1959-05-The Beacon

EXTRACTS FROM THE BEACON MAY 1959

 

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WHERE IS YOUR CHURCH?

Someone asked me this the other day.  When I told him, his reply was, “I never knew there was a Church there!”  From a person living some way away this is understandable, for the old building does not look like a Church, and, laying back from the main road, as it does, can easily be missed in passing by.

We thank God that such a question, very soon, should never arise again, for with the new Church the Baptist flag in Goodmayes should be visible to all who pass along Goodmayes Road.

However, we must remind ourselves again that it is not just a building that we people must be conscious of, but of the people that attend it.  If we fulfil the purpose of God (The Church alive unto the neighbourhood) then indeed folk around will, themselves, in days to come thank God for Goodmayes Baptist fellowship.  May we determine in our hearts to work for our Lord, among the immediate neighbourhood, seeking in whatever way we can to be of service to those in need.  In this way, people will come to know that we are alive and that the Spirit of Christ is working in our midst.  “God .. dwelleth not in temples made with hands.”  (Acts 17 v 24)

R.L. PUMFRETT

 

 

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THE CHRISTIAN STEWARDSHIP OF MONEY

This is the title of a publication which has recently been circulated throughout the Anglican Churches, and contains some very sobering information, and, incidentally, suggestions and home truths.  One interesting point, and which is worth every reader of “The Beacon” reconsidering, is that contributions to the needs of the Church should be based on the idea of Christian Stewardship.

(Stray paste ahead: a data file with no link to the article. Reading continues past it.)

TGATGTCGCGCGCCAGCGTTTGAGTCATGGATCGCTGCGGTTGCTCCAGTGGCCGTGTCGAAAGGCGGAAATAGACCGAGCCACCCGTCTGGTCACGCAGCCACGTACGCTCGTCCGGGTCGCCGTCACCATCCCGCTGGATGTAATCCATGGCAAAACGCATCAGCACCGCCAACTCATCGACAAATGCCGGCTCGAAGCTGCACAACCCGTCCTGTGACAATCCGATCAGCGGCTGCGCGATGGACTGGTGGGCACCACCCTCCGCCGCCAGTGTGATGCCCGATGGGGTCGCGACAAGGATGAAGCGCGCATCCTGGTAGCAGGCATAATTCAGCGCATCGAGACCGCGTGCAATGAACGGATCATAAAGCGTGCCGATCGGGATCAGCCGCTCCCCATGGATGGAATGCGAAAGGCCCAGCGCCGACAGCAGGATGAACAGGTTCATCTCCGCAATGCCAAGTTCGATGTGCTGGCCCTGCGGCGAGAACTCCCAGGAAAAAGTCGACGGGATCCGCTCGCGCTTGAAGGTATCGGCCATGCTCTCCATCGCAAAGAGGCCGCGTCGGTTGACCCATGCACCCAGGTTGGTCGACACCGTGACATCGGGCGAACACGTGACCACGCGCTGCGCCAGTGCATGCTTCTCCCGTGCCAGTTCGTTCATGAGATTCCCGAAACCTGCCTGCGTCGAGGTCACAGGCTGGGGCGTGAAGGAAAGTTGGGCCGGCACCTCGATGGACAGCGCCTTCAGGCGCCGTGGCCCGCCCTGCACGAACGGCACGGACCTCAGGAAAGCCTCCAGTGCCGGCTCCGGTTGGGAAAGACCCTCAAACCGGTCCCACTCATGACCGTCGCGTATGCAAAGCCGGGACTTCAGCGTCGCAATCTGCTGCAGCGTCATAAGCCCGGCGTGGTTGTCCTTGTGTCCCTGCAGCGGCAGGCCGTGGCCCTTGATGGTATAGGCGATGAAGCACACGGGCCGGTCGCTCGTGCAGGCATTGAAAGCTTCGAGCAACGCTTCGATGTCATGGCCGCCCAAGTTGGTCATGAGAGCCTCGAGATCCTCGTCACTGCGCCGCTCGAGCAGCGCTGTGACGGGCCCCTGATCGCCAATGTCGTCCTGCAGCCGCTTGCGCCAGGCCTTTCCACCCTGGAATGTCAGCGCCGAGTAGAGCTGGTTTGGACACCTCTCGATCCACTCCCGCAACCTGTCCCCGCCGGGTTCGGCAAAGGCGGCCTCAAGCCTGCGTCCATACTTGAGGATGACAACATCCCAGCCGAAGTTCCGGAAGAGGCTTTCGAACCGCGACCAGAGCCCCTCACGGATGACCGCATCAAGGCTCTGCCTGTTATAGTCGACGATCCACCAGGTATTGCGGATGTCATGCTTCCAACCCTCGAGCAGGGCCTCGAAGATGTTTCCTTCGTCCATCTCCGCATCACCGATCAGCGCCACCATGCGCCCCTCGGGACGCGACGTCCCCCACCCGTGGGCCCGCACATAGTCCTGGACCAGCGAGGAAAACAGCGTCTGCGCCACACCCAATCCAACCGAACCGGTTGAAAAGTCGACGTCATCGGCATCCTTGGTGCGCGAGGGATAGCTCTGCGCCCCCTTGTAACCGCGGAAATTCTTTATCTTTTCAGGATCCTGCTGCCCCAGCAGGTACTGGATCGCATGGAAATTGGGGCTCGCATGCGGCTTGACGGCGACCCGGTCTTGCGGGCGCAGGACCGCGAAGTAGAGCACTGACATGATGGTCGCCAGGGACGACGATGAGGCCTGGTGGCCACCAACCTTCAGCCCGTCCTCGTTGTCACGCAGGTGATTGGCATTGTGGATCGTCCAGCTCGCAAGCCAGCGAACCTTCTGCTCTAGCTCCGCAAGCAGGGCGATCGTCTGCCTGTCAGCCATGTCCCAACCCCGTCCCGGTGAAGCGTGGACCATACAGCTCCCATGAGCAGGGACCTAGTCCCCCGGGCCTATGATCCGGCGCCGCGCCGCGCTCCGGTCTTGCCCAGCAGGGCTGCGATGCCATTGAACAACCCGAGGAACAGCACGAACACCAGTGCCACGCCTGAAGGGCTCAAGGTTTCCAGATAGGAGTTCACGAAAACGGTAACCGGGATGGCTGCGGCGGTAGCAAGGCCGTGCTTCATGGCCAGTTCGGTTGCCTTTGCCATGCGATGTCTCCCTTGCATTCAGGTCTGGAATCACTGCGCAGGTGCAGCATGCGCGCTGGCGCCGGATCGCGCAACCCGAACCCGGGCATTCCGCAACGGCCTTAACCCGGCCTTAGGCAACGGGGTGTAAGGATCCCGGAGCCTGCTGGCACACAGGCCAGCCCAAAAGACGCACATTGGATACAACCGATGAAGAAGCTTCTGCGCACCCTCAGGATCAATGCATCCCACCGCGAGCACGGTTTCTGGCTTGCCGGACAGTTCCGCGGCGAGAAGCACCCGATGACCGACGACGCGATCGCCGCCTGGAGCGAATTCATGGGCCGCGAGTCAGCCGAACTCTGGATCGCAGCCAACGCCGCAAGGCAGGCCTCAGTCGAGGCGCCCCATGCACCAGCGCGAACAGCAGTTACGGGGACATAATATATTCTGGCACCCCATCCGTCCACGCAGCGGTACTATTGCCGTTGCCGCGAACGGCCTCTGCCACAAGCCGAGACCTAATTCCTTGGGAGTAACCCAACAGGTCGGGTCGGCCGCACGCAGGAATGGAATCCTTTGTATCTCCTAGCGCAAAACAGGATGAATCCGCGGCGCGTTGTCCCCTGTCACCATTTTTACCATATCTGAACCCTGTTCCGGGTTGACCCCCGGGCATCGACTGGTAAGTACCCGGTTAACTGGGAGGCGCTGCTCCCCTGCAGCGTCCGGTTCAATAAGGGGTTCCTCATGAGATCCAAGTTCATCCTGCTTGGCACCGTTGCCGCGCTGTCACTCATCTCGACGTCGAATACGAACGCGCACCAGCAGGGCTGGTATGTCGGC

It is the principle that not one-tenth, but ten-tenths of a man’s life and possessions belong to God.  Nothing is really our own.  All is God’s, the Maker and Giver of all good things.

It is, therefore, a fundamental duty, incumbent on every member of the Church to regard his income as at God’s disposal.  The Christian ought not to give to the Church’s needs reluctantly or haphazardly, but with discipline, after responsible thought, in obedience and love.

The raising of money for the Church is a means, not an end.  The end, now and always, is the winning of souls to the faith of Christ crucified.

How much one gives must always be left to the individual.  It will vary on how much is received and with personal needs.  But how much we can give (?) is another question.  The answer should be, unquestionably, all we can spare – the Lord loves a cheerful giver, and we can be certain of a safe investment!

From what Mr Moulton, our treasurer, had to say to us at the “At Home” meeting on Saturday, 11th April [1959], if we can find 100 folk who would contract to give 1/- [5p] per week for the next few years, almost all the financial embarrassment of our Church would disappear.  (This is, of course, in addition to our present income).

Will you become one of the 100 extra givers?